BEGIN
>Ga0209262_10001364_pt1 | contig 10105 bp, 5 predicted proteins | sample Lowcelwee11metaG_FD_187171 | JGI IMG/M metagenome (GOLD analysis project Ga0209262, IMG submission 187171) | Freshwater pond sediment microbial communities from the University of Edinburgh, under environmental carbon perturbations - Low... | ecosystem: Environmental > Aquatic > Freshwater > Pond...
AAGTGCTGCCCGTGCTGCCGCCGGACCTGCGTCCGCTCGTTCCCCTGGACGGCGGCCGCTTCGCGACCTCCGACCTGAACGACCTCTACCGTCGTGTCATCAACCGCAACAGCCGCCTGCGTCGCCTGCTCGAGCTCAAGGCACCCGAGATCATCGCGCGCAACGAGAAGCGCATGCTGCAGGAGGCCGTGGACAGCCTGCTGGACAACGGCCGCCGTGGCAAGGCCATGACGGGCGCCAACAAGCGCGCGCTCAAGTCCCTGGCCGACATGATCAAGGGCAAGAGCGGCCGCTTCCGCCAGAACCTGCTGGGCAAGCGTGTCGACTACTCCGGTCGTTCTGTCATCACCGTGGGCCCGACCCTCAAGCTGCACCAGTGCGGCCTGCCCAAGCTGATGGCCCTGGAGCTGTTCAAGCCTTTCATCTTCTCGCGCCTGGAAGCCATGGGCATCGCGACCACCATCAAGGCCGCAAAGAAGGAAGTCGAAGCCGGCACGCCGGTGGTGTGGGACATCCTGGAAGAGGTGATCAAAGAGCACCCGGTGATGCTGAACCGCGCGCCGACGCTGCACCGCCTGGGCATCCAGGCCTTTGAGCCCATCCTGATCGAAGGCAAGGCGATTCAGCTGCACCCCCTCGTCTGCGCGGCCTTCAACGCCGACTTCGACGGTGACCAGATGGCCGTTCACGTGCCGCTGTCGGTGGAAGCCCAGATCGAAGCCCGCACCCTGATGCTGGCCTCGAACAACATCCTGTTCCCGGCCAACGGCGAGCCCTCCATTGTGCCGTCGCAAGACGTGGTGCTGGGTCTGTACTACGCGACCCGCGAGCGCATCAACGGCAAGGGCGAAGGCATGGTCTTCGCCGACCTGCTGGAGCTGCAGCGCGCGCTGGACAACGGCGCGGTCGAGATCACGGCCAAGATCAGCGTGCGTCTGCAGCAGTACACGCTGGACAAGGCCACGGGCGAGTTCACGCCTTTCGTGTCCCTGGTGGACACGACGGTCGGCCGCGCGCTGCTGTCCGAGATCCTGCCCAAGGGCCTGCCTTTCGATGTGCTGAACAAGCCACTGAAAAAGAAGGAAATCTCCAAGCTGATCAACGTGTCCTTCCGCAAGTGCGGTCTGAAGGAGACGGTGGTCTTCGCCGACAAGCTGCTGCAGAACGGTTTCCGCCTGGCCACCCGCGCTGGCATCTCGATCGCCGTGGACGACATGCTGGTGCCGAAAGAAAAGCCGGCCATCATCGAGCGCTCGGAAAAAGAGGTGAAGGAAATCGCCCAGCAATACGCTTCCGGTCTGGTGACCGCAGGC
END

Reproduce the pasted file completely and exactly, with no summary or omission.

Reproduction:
>Ga0209262_10001364_pt1 | contig 10105 bp, 5 predicted proteins | sample Lowcelwee11metaG_FD_187171 | JGI IMG/M metagenome (GOLD analysis project Ga0209262, IMG submission 187171) | Freshwater pond sediment microbial communities from the University of Edinburgh, under environmental carbon perturbations - Low... | ecosystem: Environmental > Aquatic > Freshwater > Pond...
AAGTGCTGCCCGTGCTGCCGCCGGACCTGCGTCCGCTCGTTCCCCTGGACGGCGGCCGCTTCGCGACCTCCGACCTGAACGACCTCTACCGTCGTGTCATCAACCGCAACAGCCGCCTGCGTCGCCTGCTCGAGCTCAAGGCACCCGAGATCATCGCGCGCAACGAGAAGCGCATGCTGCAGGAGGCCGTGGACAGCCTGCTGGACAACGGCCGCCGTGGCAAGGCCATGACGGGCGCCAACAAGCGCGCGCTCAAGTCCCTGGCCGACATGATCAAGGGCAAGAGCGGCCGCTTCCGCCAGAACCTGCTGGGCAAGCGTGTCGACTACTCCGGTCGTTCTGTCATCACCGTGGGCCCGACCCTCAAGCTGCACCAGTGCGGCCTGCCCAAGCTGATGGCCCTGGAGCTGTTCAAGCCTTTCATCTTCTCGCGCCTGGAAGCCATGGGCATCGCGACCACCATCAAGGCCGCAAAGAAGGAAGTCGAAGCCGGCACGCCGGTGGTGTGGGACATCCTGGAAGAGGTGATCAAAGAGCACCCGGTGATGCTGAACCGCGCGCCGACGCTGCACCGCCTGGGCATCCAGGCCTTTGAGCCCATCCTGATCGAAGGCAAGGCGATTCAGCTGCACCCCCTCGTCTGCGCGGCCTTCAACGCCGACTTCGACGGTGACCAGATGGCCGTTCACGTGCCGCTGTCGGTGGAAGCCCAGATCGAAGCCCGCACCCTGATGCTGGCCTCGAACAACATCCTGTTCCCGGCCAACGGCGAGCCCTCCATTGTGCCGTCGCAAGACGTGGTGCTGGGTCTGTACTACGCGACCCGCGAGCGCATCAACGGCAAGGGCGAAGGCATGGTCTTCGCCGACCTGCTGGAGCTGCAGCGCGCGCTGGACAACGGCGCGGTCGAGATCACGGCCAAGATCAGCGTGCGTCTGCAGCAGTACACGCTGGACAAGGCCACGGGCGAGTTCACGCCTTTCGTGTCCCTGGTGGACACGACGGTCGGCCGCGCGCTGCTGTCCGAGATCCTGCCCAAGGGCCTGCCTTTCGATGTGCTGAACAAGCCACTGAAAAAGAAGGAAATCTCCAAGCTGATCAACGTGTCCTTCCGCAAGTGCGGTCTGAAGGAGACGGTGGTCTTCGCCGACAAGCTGCTGCAGAACGGTTTCCGCCTGGCCACCCGCGCTGGCATCTCGATCGCCGTGGACGACATGCTGGTGCCGAAAGAAAAGCCGGCCATCATCGAGCGCTCGGAAAAAGAGGTGAAGGAAATCGCCCAGCAATACGCTTCCGGTCTGGTGACCGCAGGC